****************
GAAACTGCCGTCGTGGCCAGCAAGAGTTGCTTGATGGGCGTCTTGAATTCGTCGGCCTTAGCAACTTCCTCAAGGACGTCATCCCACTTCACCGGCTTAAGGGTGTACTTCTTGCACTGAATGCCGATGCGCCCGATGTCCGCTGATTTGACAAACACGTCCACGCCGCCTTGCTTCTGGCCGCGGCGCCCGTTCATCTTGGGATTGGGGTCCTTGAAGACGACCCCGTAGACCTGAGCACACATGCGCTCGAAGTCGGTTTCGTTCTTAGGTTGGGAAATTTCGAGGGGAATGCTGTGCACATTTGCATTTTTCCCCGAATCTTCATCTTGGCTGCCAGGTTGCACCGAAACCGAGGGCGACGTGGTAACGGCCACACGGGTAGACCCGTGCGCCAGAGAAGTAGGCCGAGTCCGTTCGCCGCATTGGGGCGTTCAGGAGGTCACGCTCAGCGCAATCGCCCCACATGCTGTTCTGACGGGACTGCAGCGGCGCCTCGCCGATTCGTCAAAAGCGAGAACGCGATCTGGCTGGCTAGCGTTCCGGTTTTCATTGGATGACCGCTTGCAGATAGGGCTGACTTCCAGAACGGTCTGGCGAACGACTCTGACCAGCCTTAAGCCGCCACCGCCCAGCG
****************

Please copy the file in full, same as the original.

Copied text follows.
GAAACTGCCGTCGTGGCCAGCAAGAGTTGCTTGATGGGCGTCTTGAATTCGTCGGCCTTAGCAACTTCCTCAAGGACGTCATCCCACTTCACCGGCTTAAGGGTGTACTTCTTGCACTGAATGCCGATGCGCCCGATGTCCGCTGATTTGACAAACACGTCCACGCCGCCTTGCTTCTGGCCGCGGCGCCCGTTCATCTTGGGATTGGGGTCCTTGAAGACGACCCCGTAGACCTGAGCACACATGCGCTCGAAGTCGGTTTCGTTCTTAGGTTGGGAAATTTCGAGGGGAATGCTGTGCACATTTGCATTTTTCCCCGAATCTTCATCTTGGCTGCCAGGTTGCACCGAAACCGAGGGCGACGTGGTAACGGCCACACGGGTAGACCCGTGCGCCAGAGAAGTAGGCCGAGTCCGTTCGCCGCATTGGGGCGTTCAGGAGGTCACGCTCAGCGCAATCGCCCCACATGCTGTTCTGACGGGACTGCAGCGGCGCCTCGCCGATTCGTCAAAAGCGAGAACGCGATCTGGCTGGCTAGCGTTCCGGTTTTCATTGGATGACCGCTTGCAGATAGGGCTGACTTCCAGAACGGTCTGGCGAACGACTCTGACCAGCCTTAAGCCGCCACCGCCCAGCG